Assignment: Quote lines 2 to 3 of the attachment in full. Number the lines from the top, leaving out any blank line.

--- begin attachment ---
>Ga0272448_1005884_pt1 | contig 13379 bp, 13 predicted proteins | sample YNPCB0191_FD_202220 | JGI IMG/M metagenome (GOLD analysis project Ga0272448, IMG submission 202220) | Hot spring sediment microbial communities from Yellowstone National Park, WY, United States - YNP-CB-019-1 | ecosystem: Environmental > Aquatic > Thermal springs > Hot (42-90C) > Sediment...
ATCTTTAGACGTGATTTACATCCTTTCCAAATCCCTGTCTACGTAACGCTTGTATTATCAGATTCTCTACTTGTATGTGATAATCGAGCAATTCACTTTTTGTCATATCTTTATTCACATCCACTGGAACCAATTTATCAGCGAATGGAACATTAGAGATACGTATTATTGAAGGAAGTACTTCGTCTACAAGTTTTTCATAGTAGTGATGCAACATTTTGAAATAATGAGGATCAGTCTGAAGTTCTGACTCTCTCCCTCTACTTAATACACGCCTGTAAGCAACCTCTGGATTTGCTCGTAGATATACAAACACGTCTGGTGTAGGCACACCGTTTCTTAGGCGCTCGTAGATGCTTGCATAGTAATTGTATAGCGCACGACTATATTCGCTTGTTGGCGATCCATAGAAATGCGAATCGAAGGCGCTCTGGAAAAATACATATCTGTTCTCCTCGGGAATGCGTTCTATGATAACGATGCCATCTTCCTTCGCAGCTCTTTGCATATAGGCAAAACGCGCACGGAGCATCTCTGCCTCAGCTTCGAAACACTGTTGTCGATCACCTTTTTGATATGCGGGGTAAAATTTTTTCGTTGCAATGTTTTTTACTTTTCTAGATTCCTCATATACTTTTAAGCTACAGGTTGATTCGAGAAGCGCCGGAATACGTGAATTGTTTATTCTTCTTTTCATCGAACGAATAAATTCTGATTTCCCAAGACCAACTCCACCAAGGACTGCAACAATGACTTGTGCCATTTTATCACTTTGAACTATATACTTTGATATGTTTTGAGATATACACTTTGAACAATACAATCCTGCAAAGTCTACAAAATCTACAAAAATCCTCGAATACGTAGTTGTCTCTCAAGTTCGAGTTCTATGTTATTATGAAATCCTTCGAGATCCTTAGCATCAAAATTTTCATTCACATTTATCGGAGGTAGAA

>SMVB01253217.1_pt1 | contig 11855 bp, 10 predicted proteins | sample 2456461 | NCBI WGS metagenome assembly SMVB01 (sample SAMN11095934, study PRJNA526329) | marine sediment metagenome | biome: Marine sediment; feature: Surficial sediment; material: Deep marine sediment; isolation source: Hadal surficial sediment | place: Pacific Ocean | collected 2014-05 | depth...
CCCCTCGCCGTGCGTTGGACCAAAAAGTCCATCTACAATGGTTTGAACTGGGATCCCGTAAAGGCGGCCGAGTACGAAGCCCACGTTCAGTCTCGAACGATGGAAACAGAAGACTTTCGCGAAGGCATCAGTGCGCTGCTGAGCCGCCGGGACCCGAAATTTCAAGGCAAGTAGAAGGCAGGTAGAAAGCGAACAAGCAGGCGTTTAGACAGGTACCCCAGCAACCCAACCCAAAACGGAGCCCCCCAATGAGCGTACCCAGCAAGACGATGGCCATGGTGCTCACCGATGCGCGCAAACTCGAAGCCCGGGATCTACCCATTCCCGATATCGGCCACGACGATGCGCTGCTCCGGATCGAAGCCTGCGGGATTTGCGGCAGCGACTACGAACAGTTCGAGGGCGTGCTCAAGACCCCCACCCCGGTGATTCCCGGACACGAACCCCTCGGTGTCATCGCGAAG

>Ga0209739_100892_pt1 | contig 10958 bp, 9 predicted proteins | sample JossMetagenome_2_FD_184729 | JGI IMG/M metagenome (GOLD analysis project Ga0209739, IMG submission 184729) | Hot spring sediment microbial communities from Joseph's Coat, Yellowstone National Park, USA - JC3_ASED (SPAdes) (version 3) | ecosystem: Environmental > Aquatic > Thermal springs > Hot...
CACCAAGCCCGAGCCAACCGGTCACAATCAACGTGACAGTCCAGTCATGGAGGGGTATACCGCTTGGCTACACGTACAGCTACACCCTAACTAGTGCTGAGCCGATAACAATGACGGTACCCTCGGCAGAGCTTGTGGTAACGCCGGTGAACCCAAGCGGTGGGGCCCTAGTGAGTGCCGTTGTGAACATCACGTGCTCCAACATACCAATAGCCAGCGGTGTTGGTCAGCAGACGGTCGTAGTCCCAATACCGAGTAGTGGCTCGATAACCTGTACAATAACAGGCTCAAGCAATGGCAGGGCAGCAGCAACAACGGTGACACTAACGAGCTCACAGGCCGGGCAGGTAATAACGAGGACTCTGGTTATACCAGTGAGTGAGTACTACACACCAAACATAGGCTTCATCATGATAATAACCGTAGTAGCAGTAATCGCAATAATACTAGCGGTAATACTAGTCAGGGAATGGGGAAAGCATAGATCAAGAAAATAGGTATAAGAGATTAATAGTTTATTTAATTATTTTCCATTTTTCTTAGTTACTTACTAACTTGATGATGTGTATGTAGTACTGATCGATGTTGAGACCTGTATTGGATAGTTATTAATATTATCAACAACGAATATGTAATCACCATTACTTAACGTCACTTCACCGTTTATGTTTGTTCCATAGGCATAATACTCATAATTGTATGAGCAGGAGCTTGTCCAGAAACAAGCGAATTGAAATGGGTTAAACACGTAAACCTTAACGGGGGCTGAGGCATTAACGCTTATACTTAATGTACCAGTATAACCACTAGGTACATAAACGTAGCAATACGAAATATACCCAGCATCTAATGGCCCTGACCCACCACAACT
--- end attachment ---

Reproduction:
ATCTTTAGACGTGATTTACATCCTTTCCAAATCCCTGTCTACGTAACGCTTGTATTATCAGATTCTCTACTTGTATGTGATAATCGAGCAATTCACTTTTTGTCATATCTTTATTCACATCCACTGGAACCAATTTATCAGCGAATGGAACATTAGAGATACGTATTATTGAAGGAAGTACTTCGTCTACAAGTTTTTCATAGTAGTGATGCAACATTTTGAAATAATGAGGATCAGTCTGAAGTTCTGACTCTCTCCCTCTACTTAATACACGCCTGTAAGCAACCTCTGGATTTGCTCGTAGATATACAAACACGTCTGGTGTAGGCACACCGTTTCTTAGGCGCTCGTAGATGCTTGCATAGTAATTGTATAGCGCACGACTATATTCGCTTGTTGGCGATCCATAGAAATGCGAATCGAAGGCGCTCTGGAAAAATACATATCTGTTCTCCTCGGGAATGCGTTCTATGATAACGATGCCATCTTCCTTCGCAGCTCTTTGCATATAGGCAAAACGCGCACGGAGCATCTCTGCCTCAGCTTCGAAACACTGTTGTCGATCACCTTTTTGATATGCGGGGTAAAATTTTTTCGTTGCAATGTTTTTTACTTTTCTAGATTCCTCATATACTTTTAAGCTACAGGTTGATTCGAGAAGCGCCGGAATACGTGAATTGTTTATTCTTCTTTTCATCGAACGAATAAATTCTGATTTCCCAAGACCAACTCCACCAAGGACTGCAACAATGACTTGTGCCATTTTATCACTTTGAACTATATACTTTGATATGTTTTGAGATATACACTTTGAACAATACAATCCTGCAAAGTCTACAAAATCTACAAAAATCCTCGAATACGTAGTTGTCTCTCAAGTTCGAGTTCTATGTTATTATGAAATCCTTCGAGATCCTTAGCATCAAAATTTTCATTCACATTTATCGGAGGTAGAA

>SMVB01253217.1_pt1 | contig 11855 bp, 10 predicted proteins | sample 2456461 | NCBI WGS metagenome assembly SMVB01 (sample SAMN11095934, study PRJNA526329) | marine sediment metagenome | biome: Marine sediment; feature: Surficial sediment; material: Deep marine sediment; isolation source: Hadal surficial sediment | place: Pacific Ocean | collected 2014-05 | depth...